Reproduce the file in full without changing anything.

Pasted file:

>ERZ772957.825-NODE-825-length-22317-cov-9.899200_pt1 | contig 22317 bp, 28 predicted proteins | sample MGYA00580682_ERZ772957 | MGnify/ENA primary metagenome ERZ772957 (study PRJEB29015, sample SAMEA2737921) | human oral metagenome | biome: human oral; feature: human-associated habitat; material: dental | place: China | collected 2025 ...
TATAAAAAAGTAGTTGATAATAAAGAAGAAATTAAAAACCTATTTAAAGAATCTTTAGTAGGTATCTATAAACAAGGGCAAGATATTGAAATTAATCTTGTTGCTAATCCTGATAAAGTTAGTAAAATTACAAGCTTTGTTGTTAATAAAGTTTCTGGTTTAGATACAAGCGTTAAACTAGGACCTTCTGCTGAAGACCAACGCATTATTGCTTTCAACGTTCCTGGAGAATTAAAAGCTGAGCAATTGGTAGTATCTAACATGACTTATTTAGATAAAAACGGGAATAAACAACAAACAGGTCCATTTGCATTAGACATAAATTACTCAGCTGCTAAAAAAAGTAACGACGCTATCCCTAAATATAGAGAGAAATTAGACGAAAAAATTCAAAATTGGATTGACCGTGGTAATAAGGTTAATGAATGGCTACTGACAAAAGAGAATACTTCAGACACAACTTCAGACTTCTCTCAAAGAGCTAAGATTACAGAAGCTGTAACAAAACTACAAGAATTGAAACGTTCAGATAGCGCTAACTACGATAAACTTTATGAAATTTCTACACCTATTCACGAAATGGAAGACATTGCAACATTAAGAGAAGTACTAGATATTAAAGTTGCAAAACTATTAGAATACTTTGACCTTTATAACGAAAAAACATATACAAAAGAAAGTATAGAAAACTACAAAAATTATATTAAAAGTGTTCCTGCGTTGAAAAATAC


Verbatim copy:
>ERZ772957.825-NODE-825-length-22317-cov-9.899200_pt1 | contig 22317 bp, 28 predicted proteins | sample MGYA00580682_ERZ772957 | MGnify/ENA primary metagenome ERZ772957 (study PRJEB29015, sample SAMEA2737921) | human oral metagenome | biome: human oral; feature: human-associated habitat; material: dental | place: China | collected 2025 ...
TATAAAAAAGTAGTTGATAATAAAGAAGAAATTAAAAACCTATTTAAAGAATCTTTAGTAGGTATCTATAAACAAGGGCAAGATATTGAAATTAATCTTGTTGCTAATCCTGATAAAGTTAGTAAAATTACAAGCTTTGTTGTTAATAAAGTTTCTGGTTTAGATACAAGCGTTAAACTAGGACCTTCTGCTGAAGACCAACGCATTATTGCTTTCAACGTTCCTGGAGAATTAAAAGCTGAGCAATTGGTAGTATCTAACATGACTTATTTAGATAAAAACGGGAATAAACAACAAACAGGTCCATTTGCATTAGACATAAATTACTCAGCTGCTAAAAAAAGTAACGACGCTATCCCTAAATATAGAGAGAAATTAGACGAAAAAATTCAAAATTGGATTGACCGTGGTAATAAGGTTAATGAATGGCTACTGACAAAAGAGAATACTTCAGACACAACTTCAGACTTCTCTCAAAGAGCTAAGATTACAGAAGCTGTAACAAAACTACAAGAATTGAAACGTTCAGATAGCGCTAACTACGATAAACTTTATGAAATTTCTACACCTATTCACGAAATGGAAGACATTGCAACATTAAGAGAAGTACTAGATATTAAAGTTGCAAAACTATTAGAATACTTTGACCTTTATAACGAAAAAACATATACAAAAGAAAGTATAGAAAACTACAAAAATTATATTAAAAGTGTTCCTGCGTTGAAAAATAC